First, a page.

Medically known as edema, water retention occurs due to buildup of water in the tissues of your body. Some common causes of water retention include sitting or standing for a long time, eating salty foods, allergies, insect bites, infection, hormonal changes during menstruation and pregnancy, high or low blood pressure and as a side effect to some medications. However, serious medical conditions such as congestive heart failure, liver cirrhosis, kidney damage, damaged veins and an inadequate lymphatic system may also lead to accumulation of water in the tissues. Some common signs will help you determine if you are retaining water.
Look for signs of swollen ankles, feet and legs, especially at the end of a long day spent standing or sitting. Gravity tends to pull water to the lower extremities, causing them to become bigger than normal due to edema. Also, look for puffiness of your arms, hands, face and around your eyes, as these are also signs of water retention.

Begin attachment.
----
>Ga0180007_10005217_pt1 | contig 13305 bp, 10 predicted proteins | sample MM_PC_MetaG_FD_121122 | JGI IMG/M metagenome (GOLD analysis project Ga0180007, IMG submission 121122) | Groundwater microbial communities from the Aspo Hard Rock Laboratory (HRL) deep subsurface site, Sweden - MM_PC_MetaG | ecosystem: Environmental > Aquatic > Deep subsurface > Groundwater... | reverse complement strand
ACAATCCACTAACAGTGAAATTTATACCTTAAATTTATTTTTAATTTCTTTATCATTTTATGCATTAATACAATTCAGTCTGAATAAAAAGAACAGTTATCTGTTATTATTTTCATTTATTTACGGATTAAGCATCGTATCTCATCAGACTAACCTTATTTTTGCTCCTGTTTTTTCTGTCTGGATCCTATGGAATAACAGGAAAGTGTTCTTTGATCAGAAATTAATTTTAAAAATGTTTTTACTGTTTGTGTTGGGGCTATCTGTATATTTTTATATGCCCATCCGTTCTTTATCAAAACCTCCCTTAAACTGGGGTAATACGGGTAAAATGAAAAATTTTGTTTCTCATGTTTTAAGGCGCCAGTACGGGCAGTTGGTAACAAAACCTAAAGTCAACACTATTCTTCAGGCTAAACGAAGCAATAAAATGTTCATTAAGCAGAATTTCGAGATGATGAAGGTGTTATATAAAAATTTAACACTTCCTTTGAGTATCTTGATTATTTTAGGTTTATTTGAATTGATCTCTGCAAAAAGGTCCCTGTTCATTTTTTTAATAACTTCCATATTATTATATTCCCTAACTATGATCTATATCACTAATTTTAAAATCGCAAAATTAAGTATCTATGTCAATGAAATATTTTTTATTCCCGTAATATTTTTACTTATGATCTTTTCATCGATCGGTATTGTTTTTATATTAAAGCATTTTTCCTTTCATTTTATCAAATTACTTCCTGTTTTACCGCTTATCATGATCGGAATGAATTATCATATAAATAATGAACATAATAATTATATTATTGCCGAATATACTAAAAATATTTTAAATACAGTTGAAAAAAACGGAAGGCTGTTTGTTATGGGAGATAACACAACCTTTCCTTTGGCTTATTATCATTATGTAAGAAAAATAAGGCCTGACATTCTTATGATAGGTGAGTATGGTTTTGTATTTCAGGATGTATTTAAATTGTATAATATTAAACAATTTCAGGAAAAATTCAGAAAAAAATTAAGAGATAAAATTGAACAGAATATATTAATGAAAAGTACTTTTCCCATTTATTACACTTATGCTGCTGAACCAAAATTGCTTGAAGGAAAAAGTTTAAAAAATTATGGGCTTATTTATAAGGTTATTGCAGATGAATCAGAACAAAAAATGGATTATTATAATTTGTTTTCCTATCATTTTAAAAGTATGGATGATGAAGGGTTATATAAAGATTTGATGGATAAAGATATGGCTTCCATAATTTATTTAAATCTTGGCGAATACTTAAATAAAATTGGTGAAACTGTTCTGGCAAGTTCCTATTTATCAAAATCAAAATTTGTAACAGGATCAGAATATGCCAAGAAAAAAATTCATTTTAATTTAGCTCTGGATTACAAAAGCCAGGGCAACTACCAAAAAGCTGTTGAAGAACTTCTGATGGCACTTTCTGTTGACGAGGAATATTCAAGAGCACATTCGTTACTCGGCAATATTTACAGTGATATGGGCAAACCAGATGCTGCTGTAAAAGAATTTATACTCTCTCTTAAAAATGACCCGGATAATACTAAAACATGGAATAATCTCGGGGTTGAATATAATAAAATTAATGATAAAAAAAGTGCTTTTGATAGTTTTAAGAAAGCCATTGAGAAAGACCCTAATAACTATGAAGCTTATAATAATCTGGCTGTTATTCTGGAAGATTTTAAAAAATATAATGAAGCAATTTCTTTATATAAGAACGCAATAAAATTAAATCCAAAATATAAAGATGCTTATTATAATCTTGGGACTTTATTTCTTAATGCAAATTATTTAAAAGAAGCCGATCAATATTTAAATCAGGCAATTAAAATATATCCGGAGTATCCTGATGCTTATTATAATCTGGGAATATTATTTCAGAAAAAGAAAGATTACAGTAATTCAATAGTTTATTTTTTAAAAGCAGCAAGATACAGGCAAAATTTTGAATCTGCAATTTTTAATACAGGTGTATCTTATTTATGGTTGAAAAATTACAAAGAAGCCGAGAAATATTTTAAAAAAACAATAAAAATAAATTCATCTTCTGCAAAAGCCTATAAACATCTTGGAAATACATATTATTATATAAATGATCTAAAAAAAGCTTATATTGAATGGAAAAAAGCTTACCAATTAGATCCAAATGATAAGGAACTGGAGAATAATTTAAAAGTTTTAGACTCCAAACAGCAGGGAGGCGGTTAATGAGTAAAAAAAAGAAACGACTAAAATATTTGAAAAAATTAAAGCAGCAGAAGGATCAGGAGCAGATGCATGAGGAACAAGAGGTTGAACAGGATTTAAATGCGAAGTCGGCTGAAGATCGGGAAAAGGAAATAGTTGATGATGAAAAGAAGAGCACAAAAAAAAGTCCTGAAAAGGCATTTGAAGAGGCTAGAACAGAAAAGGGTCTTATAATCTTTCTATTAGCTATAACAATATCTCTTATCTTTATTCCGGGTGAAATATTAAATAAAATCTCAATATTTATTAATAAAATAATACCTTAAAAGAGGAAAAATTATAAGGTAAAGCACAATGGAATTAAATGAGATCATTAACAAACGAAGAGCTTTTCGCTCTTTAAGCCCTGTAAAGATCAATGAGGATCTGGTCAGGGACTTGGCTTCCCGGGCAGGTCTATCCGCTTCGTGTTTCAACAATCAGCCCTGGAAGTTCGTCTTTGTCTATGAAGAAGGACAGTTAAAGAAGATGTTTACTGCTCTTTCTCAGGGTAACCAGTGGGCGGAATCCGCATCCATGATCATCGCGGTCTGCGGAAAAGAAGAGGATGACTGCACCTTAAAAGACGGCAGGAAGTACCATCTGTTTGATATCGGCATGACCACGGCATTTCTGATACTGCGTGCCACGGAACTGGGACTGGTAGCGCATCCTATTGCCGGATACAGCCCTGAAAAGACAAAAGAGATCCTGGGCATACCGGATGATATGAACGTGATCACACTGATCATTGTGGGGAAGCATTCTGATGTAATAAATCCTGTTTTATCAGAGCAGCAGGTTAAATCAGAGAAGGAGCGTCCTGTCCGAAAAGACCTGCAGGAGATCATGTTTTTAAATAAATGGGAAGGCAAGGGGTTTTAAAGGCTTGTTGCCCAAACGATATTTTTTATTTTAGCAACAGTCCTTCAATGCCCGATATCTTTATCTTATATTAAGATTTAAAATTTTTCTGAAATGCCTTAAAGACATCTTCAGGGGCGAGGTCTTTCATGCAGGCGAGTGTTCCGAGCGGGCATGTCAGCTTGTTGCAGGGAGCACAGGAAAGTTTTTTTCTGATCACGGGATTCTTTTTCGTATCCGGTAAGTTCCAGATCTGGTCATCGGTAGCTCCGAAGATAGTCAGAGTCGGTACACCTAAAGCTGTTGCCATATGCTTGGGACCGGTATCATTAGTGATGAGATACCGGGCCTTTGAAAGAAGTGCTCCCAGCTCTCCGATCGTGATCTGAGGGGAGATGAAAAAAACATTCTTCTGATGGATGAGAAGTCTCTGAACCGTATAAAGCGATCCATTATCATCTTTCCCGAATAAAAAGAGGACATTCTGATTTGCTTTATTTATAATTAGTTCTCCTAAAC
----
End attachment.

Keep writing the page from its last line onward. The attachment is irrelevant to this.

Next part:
Observe if skin appears stretched and shiny as it covers the swollen area that is larger than normal due to water retention.
Weigh yourself if you feel you have gained weight over a couple of days or weeks, as retained water leads to rapid gain in weight.
Take into account the feeling of abdominal heaviness or an increase in your waistline, especially a week or two before the start of your menstrual period. Water retention due to hormonal changes may cause abdominal bloating. A quick indication is if your clothes feel tighter than normal.
Gently press the swollen area with your finger for about five seconds. An indent that remains after removal of pressure indicates water retention.
See your physician immediately if you experience chest pain, shortness of breath or difficulty in breathing as these are also symptoms of water retention.